For the first time in what seems like ages, Samsung hasn't brought a flagship smartphone to Mobile World Congress. It seems like we'll have to wait until well after the show for our first look at the Galaxy S8, but at least we have a new Android tablet to fiddle with in the meantime. Surprising absolutely no one, it's called the Galaxy Tab S3, and, despite the name, it actually feels more like a plus-size Galaxy Note than a successor to the last-gen Tab S2.
Put another way, it feels like one of those older Galaxy Note tablets got kicked into 2017. Samsung's whole goal with this product was to use some of the knowledge it gained from building phones and integrate it into a device segment that could use some help.
But, first, the basics. The Tab S3 packs a Qualcomm Snapdragon 820 chipset, 4GB of RAM and a more-than-respectable 13-megapixel rear camera. It's not quite Galaxy Note class, but really -- who goes around incessantly snapping photos with a tablet? (The real answer: far, far too many people.)
There's also a 6,000mAh battery inside to keep things running for a few days. All told, the tablet seems to be a pretty smooth performer: I spent about an hour futzing around with apps and making GIFs of everything with no sign of jerkiness.
The performance might be up to snuff, but I'm definitely a little let down by the Tab S3's design. If you were fond of the Tab S2, you'll feel right at home here. To me, though, the whole aesthetic is a little dull. One could argue that the machine's value is less about looks and more about creating things, but I don't think it's ever worth skimping on design. At least the Tab S3's build quality is first-rate: This is the first time Samsung has crafted a tablet with a glass back and a metal frame like a phone, and it feels sturdy despite how light it is.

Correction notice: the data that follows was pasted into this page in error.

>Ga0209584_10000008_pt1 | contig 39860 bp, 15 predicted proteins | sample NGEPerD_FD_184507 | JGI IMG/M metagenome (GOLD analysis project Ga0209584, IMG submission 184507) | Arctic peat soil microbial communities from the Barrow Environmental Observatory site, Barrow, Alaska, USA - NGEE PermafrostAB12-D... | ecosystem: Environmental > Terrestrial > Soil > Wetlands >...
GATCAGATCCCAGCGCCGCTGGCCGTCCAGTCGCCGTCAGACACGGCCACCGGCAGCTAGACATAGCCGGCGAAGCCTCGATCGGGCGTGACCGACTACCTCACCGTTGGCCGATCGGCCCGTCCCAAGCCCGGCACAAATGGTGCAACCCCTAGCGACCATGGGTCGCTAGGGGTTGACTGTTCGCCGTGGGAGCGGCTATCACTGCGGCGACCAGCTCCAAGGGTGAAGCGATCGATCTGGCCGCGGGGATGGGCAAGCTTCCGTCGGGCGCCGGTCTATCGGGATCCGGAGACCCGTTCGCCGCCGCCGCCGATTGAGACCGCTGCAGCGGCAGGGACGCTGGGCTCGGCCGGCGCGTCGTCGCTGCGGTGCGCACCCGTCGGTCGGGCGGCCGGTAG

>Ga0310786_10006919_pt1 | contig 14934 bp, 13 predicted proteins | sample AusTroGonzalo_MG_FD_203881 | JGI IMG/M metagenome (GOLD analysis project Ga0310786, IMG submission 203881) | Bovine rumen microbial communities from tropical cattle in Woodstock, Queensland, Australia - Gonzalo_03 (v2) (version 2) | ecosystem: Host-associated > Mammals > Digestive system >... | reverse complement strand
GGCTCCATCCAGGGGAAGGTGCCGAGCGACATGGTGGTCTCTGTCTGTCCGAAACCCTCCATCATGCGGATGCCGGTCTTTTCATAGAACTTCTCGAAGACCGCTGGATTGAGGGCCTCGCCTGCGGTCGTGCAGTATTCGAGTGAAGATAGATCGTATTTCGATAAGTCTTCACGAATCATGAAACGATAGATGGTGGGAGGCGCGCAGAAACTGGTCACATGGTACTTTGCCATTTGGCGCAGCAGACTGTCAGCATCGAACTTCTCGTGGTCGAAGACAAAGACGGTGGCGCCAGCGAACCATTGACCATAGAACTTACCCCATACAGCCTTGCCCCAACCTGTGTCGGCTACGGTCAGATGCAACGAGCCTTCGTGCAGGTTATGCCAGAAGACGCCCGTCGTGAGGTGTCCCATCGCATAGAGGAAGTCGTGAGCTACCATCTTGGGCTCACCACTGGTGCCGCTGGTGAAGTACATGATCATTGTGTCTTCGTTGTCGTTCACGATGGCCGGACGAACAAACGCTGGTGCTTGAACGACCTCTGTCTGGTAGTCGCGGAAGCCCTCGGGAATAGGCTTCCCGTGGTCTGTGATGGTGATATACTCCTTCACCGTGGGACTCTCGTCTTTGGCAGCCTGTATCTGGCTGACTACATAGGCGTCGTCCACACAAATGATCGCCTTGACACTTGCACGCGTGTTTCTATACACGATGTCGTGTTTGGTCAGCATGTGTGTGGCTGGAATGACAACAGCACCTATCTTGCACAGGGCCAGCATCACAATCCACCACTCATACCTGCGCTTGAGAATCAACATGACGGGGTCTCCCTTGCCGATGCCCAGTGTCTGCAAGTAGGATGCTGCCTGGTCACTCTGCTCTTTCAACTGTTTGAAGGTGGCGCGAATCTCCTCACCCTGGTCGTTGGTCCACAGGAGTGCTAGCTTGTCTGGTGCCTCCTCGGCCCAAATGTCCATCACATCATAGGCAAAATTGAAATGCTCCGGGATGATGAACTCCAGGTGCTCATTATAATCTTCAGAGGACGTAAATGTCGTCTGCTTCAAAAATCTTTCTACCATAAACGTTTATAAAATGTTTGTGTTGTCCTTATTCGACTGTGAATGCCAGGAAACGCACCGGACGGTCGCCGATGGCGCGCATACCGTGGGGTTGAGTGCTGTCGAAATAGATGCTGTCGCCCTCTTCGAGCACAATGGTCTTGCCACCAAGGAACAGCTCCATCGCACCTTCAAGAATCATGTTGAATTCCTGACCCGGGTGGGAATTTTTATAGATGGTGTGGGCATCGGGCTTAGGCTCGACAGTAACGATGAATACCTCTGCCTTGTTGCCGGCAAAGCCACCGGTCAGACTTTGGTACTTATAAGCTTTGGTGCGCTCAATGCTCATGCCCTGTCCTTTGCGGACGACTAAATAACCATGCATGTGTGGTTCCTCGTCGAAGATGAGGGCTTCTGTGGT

I don't have any complaints about the Tab S3 as a media machine, either: It packs a quartet of speakers tuned by AKG, and in my brief time with the device, it seemed more than adequately loud, even when surrounded by a room full of other reporters. That 9.7-inch AMOLED screen is easy on the eyes, too, with great viewing angles and support for HDR content; those amplified colors really pop thanks to Samsung's historically great screen tech.
Unfortunately, there wasn't a lot of HDR content I could use to test the Tab S3 (just a few clips from 1,000 Ways to Die in the West, for some reason), but the difference is immediately clear. If you're already stockpiling your HDR content in hopes of finding the right portable screen for it all, you'll want to keep an eye on this thing.
And then there's the S Pen. It comes packed in with the tablet, and just about all of the neat Note 7 tricks you might not have had time to try out have been repurposed here. I'm talking about Air command, quick translations and creating GIFs, not to mention more standard fare like the ability to mark up a screenshot. You can't stick the pen inside the tablet like you could with the old Notes, but its bigger size means it's twice as sensitive as those phablet versions. Seeing as how Samsung wanted to build a device for creatives, it's no surprise you can get a slick keyboard case to go with your Tab S. I do wish it was a little less cramped, though; typing isn't too bad, and the keys have nice travel, but the placement of certain buttons, like backspace, were glaringly bad.
All told, Samsung's Tab S3 is a sleek, full-featured tablet that will probably disappoint the audience of industry elites here in Barcelona. After all, they were probably hoping to see Samsung's first post-Note 7 smartphone today. We'll reserve final judgment on the Tab S3 until final, consumer-ready models become available, but for many people, it could offer just the right blend of performance and style.
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